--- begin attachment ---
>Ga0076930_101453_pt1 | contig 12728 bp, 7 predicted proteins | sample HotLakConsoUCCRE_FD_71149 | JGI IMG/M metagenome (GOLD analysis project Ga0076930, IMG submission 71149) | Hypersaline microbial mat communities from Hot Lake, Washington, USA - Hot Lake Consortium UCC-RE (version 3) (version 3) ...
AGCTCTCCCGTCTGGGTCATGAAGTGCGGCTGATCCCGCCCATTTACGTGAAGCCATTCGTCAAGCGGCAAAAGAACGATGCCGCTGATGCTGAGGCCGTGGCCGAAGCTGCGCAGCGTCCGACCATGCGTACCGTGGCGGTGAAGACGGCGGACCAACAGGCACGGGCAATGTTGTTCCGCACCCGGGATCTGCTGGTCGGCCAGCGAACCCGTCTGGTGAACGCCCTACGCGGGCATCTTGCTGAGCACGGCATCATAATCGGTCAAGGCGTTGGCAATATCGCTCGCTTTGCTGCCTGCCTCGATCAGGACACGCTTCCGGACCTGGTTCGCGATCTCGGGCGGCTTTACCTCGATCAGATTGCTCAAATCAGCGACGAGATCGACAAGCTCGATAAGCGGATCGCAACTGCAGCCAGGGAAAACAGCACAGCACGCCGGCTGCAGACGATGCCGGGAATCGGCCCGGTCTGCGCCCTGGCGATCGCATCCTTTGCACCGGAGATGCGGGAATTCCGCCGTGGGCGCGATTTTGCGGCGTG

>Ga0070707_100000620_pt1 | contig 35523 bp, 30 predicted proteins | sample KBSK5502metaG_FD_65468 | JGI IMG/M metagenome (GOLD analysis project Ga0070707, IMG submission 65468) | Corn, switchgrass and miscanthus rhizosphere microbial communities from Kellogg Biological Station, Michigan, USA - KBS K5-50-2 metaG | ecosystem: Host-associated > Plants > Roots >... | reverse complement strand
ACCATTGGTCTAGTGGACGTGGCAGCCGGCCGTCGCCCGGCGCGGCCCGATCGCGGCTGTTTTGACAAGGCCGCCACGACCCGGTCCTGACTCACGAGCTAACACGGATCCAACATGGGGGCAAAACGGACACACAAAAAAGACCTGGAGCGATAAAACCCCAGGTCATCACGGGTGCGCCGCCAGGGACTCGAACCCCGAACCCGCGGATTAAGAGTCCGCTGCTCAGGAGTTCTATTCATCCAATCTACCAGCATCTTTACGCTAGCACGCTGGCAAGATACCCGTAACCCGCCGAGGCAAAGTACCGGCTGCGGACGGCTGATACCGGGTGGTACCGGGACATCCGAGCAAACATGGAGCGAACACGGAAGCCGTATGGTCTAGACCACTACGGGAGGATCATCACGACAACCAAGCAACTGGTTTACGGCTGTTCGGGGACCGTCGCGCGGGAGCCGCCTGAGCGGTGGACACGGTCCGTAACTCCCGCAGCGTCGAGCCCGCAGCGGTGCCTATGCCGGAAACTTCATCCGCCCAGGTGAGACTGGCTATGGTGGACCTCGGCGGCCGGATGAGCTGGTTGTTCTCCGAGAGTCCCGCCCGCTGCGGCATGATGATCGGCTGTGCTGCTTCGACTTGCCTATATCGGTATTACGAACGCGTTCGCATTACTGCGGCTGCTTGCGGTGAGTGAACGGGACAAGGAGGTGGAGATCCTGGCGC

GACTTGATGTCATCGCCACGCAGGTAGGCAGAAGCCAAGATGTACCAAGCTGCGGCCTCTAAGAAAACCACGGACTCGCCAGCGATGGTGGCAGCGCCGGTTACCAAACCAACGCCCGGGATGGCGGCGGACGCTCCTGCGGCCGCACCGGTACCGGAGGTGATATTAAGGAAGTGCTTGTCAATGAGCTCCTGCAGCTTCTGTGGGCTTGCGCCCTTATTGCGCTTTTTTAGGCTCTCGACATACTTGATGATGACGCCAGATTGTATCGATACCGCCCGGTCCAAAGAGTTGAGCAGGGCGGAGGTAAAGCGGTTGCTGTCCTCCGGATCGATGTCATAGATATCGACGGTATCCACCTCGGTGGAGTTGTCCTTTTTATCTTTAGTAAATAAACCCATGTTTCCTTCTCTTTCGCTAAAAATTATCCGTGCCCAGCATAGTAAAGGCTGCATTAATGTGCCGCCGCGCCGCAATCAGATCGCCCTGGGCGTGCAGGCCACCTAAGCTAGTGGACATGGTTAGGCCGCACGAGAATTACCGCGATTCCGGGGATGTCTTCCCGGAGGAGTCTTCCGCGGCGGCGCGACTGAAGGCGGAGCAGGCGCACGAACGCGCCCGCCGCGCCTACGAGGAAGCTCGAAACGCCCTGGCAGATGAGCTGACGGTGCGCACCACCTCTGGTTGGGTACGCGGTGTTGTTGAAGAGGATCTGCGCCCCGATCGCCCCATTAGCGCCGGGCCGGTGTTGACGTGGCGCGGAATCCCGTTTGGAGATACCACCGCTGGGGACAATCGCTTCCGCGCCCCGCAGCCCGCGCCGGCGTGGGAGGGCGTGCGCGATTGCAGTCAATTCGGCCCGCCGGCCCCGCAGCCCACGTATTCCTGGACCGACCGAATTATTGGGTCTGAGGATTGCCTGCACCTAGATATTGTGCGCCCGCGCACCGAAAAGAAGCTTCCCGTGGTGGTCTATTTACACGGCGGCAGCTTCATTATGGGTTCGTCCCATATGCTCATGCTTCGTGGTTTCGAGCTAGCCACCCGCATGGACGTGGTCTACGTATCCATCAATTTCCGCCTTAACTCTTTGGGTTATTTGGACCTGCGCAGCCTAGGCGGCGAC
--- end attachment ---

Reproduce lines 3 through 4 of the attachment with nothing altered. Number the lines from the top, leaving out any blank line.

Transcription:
>Ga0070707_100000620_pt1 | contig 35523 bp, 30 predicted proteins | sample KBSK5502metaG_FD_65468 | JGI IMG/M metagenome (GOLD analysis project Ga0070707, IMG submission 65468) | Corn, switchgrass and miscanthus rhizosphere microbial communities from Kellogg Biological Station, Michigan, USA - KBS K5-50-2 metaG | ecosystem: Host-associated > Plants > Roots >... | reverse complement strand
ACCATTGGTCTAGTGGACGTGGCAGCCGGCCGTCGCCCGGCGCGGCCCGATCGCGGCTGTTTTGACAAGGCCGCCACGACCCGGTCCTGACTCACGAGCTAACACGGATCCAACATGGGGGCAAAACGGACACACAAAAAAGACCTGGAGCGATAAAACCCCAGGTCATCACGGGTGCGCCGCCAGGGACTCGAACCCCGAACCCGCGGATTAAGAGTCCGCTGCTCAGGAGTTCTATTCATCCAATCTACCAGCATCTTTACGCTAGCACGCTGGCAAGATACCCGTAACCCGCCGAGGCAAAGTACCGGCTGCGGACGGCTGATACCGGGTGGTACCGGGACATCCGAGCAAACATGGAGCGAACACGGAAGCCGTATGGTCTAGACCACTACGGGAGGATCATCACGACAACCAAGCAACTGGTTTACGGCTGTTCGGGGACCGTCGCGCGGGAGCCGCCTGAGCGGTGGACACGGTCCGTAACTCCCGCAGCGTCGAGCCCGCAGCGGTGCCTATGCCGGAAACTTCATCCGCCCAGGTGAGACTGGCTATGGTGGACCTCGGCGGCCGGATGAGCTGGTTGTTCTCCGAGAGTCCCGCCCGCTGCGGCATGATGATCGGCTGTGCTGCTTCGACTTGCCTATATCGGTATTACGAACGCGTTCGCATTACTGCGGCTGCTTGCGGTGAGTGAACGGGACAAGGAGGTGGAGATCCTGGCGC